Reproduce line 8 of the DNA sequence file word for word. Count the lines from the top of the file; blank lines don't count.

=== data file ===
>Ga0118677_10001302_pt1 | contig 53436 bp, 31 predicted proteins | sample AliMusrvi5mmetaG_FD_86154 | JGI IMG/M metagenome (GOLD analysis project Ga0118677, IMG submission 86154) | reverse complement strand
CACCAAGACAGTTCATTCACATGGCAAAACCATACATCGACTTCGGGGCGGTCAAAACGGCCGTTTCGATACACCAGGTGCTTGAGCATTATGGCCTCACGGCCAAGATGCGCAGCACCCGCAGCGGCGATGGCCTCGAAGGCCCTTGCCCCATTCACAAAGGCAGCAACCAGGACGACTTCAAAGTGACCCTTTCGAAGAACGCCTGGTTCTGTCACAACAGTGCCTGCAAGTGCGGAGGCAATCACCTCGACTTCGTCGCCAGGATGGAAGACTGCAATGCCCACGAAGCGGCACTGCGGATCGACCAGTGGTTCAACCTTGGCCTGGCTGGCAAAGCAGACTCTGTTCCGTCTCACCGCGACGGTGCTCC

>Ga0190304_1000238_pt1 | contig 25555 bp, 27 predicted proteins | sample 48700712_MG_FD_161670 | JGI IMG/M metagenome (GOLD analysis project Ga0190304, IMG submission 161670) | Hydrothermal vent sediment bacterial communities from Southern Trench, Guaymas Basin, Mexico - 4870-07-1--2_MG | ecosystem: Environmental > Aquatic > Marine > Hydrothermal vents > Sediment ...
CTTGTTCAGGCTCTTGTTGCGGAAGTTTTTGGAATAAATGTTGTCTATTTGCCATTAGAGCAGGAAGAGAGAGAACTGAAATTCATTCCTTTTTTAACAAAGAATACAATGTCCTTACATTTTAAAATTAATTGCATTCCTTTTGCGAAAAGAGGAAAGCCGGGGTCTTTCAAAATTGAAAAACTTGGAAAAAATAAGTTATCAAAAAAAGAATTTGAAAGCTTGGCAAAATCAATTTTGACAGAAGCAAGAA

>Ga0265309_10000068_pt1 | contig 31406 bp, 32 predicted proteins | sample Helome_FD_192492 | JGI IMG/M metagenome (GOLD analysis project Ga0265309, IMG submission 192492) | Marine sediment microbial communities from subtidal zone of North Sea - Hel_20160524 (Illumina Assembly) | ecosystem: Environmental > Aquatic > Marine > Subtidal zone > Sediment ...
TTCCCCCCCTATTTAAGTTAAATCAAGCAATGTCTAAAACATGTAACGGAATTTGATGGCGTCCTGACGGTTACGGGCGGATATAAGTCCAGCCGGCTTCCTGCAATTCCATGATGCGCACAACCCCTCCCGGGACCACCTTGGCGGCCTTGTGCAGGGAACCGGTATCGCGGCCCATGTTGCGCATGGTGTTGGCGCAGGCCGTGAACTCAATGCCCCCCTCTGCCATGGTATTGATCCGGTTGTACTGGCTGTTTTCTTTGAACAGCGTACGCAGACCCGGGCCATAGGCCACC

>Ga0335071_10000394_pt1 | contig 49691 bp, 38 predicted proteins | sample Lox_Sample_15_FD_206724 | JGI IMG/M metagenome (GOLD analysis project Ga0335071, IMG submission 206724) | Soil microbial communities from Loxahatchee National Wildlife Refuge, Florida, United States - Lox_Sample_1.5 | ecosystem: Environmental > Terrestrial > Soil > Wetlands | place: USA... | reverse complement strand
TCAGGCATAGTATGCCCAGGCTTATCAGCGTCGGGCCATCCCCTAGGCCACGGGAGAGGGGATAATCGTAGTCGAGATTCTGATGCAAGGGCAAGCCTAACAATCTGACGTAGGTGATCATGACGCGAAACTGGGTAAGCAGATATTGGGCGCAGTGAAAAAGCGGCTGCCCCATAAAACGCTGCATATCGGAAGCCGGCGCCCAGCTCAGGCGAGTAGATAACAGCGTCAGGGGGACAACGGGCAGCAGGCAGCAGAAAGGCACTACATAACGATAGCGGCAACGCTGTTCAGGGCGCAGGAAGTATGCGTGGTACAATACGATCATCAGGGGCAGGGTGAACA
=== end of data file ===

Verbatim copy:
TCAGGCATAGTATGCCCAGGCTTATCAGCGTCGGGCCATCCCCTAGGCCACGGGAGAGGGGATAATCGTAGTCGAGATTCTGATGCAAGGGCAAGCCTAACAATCTGACGTAGGTGATCATGACGCGAAACTGGGTAAGCAGATATTGGGCGCAGTGAAAAAGCGGCTGCCCCATAAAACGCTGCATATCGGAAGCCGGCGCCCAGCTCAGGCGAGTAGATAACAGCGTCAGGGGGACAACGGGCAGCAGGCAGCAGAAAGGCACTACATAACGATAGCGGCAACGCTGTTCAGGGCGCAGGAAGTATGCGTGGTACAATACGATCATCAGGGGCAGGGTGAACA